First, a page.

Verify API • Last Updated 9/29/2023

What is Two-Factor Authentication?

Two-factor authentication adds an extra layer of security, helping protect users and private information.

By Brian Segal

Logging into computer with 2FA

In the modern age of cybersecurity, strong passwords are vital. But good passwords aren’t always enough. Even great passwords can be exposed in data breaches. Two-factor authentication (2FA) protects you from the things that are beyond your control.

But what is two-factor authentication? And just how does it protect you from things like leaked passwords? That’s a strong claim. Here’s how two-factor authentication works, to make the security claims about two-factor authentication more believable.

What is Two-Factor Authentication?

What is two-factor authentication? Two-factor authentication is an authentication method that requires a user to present two forms of authentication to access a device, account, or system. Most two-factor authentication systems use a password and a single-use code to grant users access to 2FA protected resources.

Two-factor authentication is also sometimes called “double authentication” or “dual authentication.” And not all 2FA systems use a password and a unique code. Some two-factor authentication systems use a password and a 2FA token or a physical key.

But the method is the same: the user must have two pieces of evidence to verify that they are authorized to access the resource. This significantly enhances the security of password protected systems.

Are Passwords Still Safe?

Using k2FA raises the question, “are passwords safe?” Yes, strong passwords are still a powerful security measure. However, passwords can be leaked or stolen. Implementing two-factor authentication helps keep your assets protected, even if a bad actor gets a hold of your password.

To be fair to passwords, 2FA isn’t perfectly bulletproof, either. A very dedicated cybercriminal could do the work to steal a password and breach the second authentication device. But this is incredibly difficult.

The criminal would need to access the password, determine which 2FA device is associated with that password, then breach that device. That’s a complicated heist.

In short, password security measures work, if you create strong passwords. But supporting your passwords with two-factor authentication makes it nearly impossible to breach your defenses by simply tricking the authentication system.

Real World Examples of 2FA

  • Google

    Email addresses are one of the most critical assets to protect. If your email address is compromised, cybercriminals can use your email address to access other accounts by going through the process of resetting your passwords using the emailed link.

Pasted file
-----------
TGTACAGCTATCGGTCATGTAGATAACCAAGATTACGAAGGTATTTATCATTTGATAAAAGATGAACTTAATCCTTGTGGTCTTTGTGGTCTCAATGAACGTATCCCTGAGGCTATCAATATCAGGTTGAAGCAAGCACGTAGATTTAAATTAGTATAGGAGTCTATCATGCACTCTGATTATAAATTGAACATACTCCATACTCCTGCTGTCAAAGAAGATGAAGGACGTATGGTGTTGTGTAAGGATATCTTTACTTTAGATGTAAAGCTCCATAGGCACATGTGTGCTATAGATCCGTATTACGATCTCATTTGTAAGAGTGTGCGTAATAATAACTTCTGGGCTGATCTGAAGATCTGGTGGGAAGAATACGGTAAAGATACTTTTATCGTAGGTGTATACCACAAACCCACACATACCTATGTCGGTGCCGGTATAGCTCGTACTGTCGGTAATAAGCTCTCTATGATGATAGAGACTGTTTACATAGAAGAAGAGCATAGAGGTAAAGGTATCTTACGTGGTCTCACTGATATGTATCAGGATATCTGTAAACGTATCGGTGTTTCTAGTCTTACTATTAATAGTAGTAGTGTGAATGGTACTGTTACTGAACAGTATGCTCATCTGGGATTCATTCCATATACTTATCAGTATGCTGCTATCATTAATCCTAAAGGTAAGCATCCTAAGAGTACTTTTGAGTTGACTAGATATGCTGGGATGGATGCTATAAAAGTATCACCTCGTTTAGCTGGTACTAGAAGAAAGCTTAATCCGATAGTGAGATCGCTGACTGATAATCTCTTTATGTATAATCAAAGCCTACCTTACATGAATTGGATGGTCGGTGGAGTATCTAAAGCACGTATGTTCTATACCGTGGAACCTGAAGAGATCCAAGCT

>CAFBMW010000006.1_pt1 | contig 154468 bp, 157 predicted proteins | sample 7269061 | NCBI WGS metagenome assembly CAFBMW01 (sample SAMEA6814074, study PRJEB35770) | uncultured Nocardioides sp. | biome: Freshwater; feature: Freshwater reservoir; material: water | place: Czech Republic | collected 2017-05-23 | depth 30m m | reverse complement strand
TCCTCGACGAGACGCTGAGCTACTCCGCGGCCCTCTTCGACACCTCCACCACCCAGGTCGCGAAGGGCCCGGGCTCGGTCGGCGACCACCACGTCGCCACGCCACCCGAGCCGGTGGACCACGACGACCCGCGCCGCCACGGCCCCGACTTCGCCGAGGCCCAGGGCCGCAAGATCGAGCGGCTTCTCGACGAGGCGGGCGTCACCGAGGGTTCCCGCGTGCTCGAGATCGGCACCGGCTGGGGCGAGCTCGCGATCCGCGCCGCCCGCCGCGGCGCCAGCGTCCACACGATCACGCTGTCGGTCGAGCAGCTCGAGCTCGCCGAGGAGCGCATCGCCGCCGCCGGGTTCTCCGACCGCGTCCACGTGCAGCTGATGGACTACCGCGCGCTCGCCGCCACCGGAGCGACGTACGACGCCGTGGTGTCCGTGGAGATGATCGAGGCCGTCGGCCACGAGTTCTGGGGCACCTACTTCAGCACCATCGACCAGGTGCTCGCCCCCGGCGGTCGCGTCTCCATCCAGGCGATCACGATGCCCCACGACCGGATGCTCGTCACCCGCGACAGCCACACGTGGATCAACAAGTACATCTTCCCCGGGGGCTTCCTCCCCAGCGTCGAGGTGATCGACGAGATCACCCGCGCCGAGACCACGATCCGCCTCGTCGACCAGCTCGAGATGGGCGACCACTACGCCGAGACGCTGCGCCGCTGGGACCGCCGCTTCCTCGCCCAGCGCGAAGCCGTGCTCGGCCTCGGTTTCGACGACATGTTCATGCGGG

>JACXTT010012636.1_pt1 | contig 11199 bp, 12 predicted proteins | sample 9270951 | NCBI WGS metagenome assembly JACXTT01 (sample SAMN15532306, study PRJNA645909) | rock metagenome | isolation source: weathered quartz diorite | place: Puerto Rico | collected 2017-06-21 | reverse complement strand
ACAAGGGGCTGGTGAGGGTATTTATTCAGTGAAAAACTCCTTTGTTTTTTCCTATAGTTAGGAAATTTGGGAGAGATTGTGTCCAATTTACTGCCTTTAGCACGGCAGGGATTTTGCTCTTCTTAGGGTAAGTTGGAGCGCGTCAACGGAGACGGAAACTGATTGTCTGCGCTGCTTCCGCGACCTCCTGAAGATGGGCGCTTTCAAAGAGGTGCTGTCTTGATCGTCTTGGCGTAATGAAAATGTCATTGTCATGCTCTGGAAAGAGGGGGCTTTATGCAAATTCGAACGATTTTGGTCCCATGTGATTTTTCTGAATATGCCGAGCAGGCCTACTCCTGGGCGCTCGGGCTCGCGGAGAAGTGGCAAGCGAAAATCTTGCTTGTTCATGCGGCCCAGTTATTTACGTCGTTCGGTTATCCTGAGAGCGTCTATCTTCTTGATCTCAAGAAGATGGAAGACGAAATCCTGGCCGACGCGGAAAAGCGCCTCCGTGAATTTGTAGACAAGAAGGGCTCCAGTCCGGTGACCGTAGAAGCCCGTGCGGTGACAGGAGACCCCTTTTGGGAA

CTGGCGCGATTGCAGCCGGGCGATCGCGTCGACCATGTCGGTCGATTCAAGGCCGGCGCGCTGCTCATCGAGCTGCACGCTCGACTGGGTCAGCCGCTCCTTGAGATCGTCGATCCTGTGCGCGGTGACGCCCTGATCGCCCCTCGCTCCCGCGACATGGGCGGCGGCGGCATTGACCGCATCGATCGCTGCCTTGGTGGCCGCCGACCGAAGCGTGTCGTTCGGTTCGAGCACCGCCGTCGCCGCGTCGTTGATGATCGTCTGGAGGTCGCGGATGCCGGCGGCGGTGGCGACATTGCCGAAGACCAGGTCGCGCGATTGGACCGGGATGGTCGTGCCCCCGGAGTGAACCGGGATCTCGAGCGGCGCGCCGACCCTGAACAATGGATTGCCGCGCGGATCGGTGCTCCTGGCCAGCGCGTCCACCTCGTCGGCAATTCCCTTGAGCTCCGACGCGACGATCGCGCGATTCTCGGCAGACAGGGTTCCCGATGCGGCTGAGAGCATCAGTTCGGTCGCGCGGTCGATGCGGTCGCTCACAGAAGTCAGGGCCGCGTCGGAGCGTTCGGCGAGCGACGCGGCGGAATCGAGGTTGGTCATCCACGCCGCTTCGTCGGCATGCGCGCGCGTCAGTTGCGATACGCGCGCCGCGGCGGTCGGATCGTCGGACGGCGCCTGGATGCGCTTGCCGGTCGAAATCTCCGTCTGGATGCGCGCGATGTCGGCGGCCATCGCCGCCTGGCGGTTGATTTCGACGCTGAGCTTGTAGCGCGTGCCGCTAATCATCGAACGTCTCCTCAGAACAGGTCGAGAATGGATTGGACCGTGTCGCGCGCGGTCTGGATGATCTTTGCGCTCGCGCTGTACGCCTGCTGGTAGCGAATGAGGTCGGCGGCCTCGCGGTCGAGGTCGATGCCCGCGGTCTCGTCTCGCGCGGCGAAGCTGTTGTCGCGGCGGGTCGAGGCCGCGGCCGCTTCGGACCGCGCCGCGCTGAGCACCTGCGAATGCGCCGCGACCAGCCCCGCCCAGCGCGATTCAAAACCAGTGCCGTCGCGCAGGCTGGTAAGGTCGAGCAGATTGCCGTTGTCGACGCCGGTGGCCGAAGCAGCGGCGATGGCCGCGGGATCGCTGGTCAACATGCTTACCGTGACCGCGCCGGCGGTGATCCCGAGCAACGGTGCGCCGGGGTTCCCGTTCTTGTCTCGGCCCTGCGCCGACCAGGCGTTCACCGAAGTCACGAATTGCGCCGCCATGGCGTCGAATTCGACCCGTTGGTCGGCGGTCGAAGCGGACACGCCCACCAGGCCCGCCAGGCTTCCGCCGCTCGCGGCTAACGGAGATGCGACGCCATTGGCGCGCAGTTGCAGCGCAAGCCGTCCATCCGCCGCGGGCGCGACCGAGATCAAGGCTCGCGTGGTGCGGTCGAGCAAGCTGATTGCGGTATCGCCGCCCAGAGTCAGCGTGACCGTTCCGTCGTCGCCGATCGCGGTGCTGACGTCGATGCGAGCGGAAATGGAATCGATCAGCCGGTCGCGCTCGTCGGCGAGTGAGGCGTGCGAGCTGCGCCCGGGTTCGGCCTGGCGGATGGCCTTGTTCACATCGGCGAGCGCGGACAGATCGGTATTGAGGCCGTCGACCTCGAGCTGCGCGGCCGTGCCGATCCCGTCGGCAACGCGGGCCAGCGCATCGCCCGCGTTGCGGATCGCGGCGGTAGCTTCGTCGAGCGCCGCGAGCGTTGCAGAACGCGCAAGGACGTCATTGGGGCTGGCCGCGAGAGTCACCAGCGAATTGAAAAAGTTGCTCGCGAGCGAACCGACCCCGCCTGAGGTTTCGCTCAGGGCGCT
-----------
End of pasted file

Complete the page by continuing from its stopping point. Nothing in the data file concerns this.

That’s why Google offers two-factor authentication. If you assign a text-capable phone number to your Google account, Google will text a single-use code to that number whenever you enter your password to log into your account. Google also offers an authentication app for even more secure 2FA.

  • Amazon

    Your Amazon account houses a lot of personal information—billing and shipping addresses, credit card numbers, phone numbers, and even information about your personal preferences that can be used in social engineering scams.

    To protect all this information, Amazon offers 2FA to protect your Amazon account. Like Google, Amazon also sends a text message with a code whenever you enter your Amazon password.

    Amazon considers two-factor authentication to be so important that they also offer alternative authentication methods for users who can’t receive texts, to ensure that everyone can use it.

  • Wealthfront

    Wealthfront is a financial institution that manages checking, savings, and investment accounts. Given the sensitivity of the information they handle, Wealthfront goes one step further with their two-factor authentication.

    Wealthfront also time limits their 2FA codes. If you haven’t entered your 2FA code and logged into your account within five minutes, the code expires and you’ll have to enter your password again and get a new one.

    The time sensitive nature of the two-factor authentication codes makes Wealthfront accounts that much more secure. If a bad actor has breached the second device, they may not be able to access the two-factor authentication code immediately. So the time limit may prevent unauthorized access, even in the worst case scenarios.

Why Two-Factor Authentication is Better

The obvious reason why two-factor authentication is better is that it’s more secure. Any lock that requires two keys is inherently more secure than a lock that requires just one key. Using two-factor authentication is like requiring two keys for each lock in your cybersecurity system.

However, there’s another benefit to 2FA: it’s convenient. One of the biggest challenges in security is creating powerful security systems that people will actually use. The more secure a system gets, the more inconvenient it gets for people who need to access that system.

If your security method is too complex, legitimate users will try to find ways to bypass it. They’ll write down their passwords or stash keys in places that are easier to access. It’s not that they don’t care about security. It’s just that they want to get to the things they need as quickly and easily as possible.

Two-factor authentication is far more secure than just a password. It’s difficult for legitimate users to bypass for the sake of convenience. And 2FA is convenient enough that people won’t even bother trying to get around it.

Two-Factor vs Passwords

Password protection is a legitimate security method. Good passwords are a remarkably secure type of key. The problem is that passwords can be stolen or leaked. And, unfortunately, passwords are more easily compromised than physical keys. The internet makes it possible for people all over the world to steal passwords.

If a resource is protected with just a password, simply getting a hold of the password gives a criminal access to that resource until the password is changed. And cybercriminals often change passwords once they’ve breached a system to make it more difficult for you to recover access to that system.

Two-factor authentication prevents an account from being breached if only the password is compromised. The second authentication method will stop anyone who obtained the password illicitly from accessing the account.

Additionally, failing the second authentication check shows as a failed login attempt. So your 2FA system can also serve as an alert for when a password has been compromised. 2FA is simply more secure because it supports your passwords with an additional layer of security and gives you more visibility into who is trying to access your accounts and systems.